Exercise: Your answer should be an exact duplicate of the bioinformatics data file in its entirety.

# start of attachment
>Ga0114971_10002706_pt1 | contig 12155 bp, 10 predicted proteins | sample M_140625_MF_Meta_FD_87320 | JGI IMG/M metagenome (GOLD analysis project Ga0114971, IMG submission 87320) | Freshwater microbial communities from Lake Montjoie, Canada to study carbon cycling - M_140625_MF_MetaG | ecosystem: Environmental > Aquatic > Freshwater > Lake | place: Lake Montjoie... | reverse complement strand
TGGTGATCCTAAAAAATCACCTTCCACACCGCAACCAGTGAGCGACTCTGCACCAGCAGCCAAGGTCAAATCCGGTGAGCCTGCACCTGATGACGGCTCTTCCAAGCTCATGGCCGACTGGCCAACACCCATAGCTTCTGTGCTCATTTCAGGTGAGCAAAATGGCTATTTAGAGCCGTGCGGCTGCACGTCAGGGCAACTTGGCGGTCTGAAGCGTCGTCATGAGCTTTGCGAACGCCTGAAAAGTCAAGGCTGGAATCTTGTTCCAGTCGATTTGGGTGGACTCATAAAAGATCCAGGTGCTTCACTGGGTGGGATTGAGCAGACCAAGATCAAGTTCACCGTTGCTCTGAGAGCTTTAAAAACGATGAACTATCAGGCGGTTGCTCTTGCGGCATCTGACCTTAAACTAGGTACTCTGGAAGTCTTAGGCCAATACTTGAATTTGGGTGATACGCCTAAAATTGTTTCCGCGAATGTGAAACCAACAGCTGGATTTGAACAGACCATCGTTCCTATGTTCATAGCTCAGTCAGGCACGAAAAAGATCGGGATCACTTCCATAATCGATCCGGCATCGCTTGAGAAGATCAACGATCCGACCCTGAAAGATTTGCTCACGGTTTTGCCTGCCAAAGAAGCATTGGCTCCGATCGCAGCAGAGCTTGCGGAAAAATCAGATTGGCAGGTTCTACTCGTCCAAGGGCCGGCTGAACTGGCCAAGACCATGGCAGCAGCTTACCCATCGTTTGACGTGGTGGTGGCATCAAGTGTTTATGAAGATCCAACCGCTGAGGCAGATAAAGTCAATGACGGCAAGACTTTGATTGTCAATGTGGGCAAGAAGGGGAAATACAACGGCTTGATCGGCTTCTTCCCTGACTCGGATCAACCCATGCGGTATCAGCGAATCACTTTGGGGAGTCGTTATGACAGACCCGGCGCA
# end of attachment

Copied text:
>Ga0114971_10002706_pt1 | contig 12155 bp, 10 predicted proteins | sample M_140625_MF_Meta_FD_87320 | JGI IMG/M metagenome (GOLD analysis project Ga0114971, IMG submission 87320) | Freshwater microbial communities from Lake Montjoie, Canada to study carbon cycling - M_140625_MF_MetaG | ecosystem: Environmental > Aquatic > Freshwater > Lake | place: Lake Montjoie... | reverse complement strand
TGGTGATCCTAAAAAATCACCTTCCACACCGCAACCAGTGAGCGACTCTGCACCAGCAGCCAAGGTCAAATCCGGTGAGCCTGCACCTGATGACGGCTCTTCCAAGCTCATGGCCGACTGGCCAACACCCATAGCTTCTGTGCTCATTTCAGGTGAGCAAAATGGCTATTTAGAGCCGTGCGGCTGCACGTCAGGGCAACTTGGCGGTCTGAAGCGTCGTCATGAGCTTTGCGAACGCCTGAAAAGTCAAGGCTGGAATCTTGTTCCAGTCGATTTGGGTGGACTCATAAAAGATCCAGGTGCTTCACTGGGTGGGATTGAGCAGACCAAGATCAAGTTCACCGTTGCTCTGAGAGCTTTAAAAACGATGAACTATCAGGCGGTTGCTCTTGCGGCATCTGACCTTAAACTAGGTACTCTGGAAGTCTTAGGCCAATACTTGAATTTGGGTGATACGCCTAAAATTGTTTCCGCGAATGTGAAACCAACAGCTGGATTTGAACAGACCATCGTTCCTATGTTCATAGCTCAGTCAGGCACGAAAAAGATCGGGATCACTTCCATAATCGATCCGGCATCGCTTGAGAAGATCAACGATCCGACCCTGAAAGATTTGCTCACGGTTTTGCCTGCCAAAGAAGCATTGGCTCCGATCGCAGCAGAGCTTGCGGAAAAATCAGATTGGCAGGTTCTACTCGTCCAAGGGCCGGCTGAACTGGCCAAGACCATGGCAGCAGCTTACCCATCGTTTGACGTGGTGGTGGCATCAAGTGTTTATGAAGATCCAACCGCTGAGGCAGATAAAGTCAATGACGGCAAGACTTTGATTGTCAATGTGGGCAAGAAGGGGAAATACAACGGCTTGATCGGCTTCTTCCCTGACTCGGATCAACCCATGCGGTATCAGCGAATCACTTTGGGGAGTCGTTATGACAGACCCGGCGCA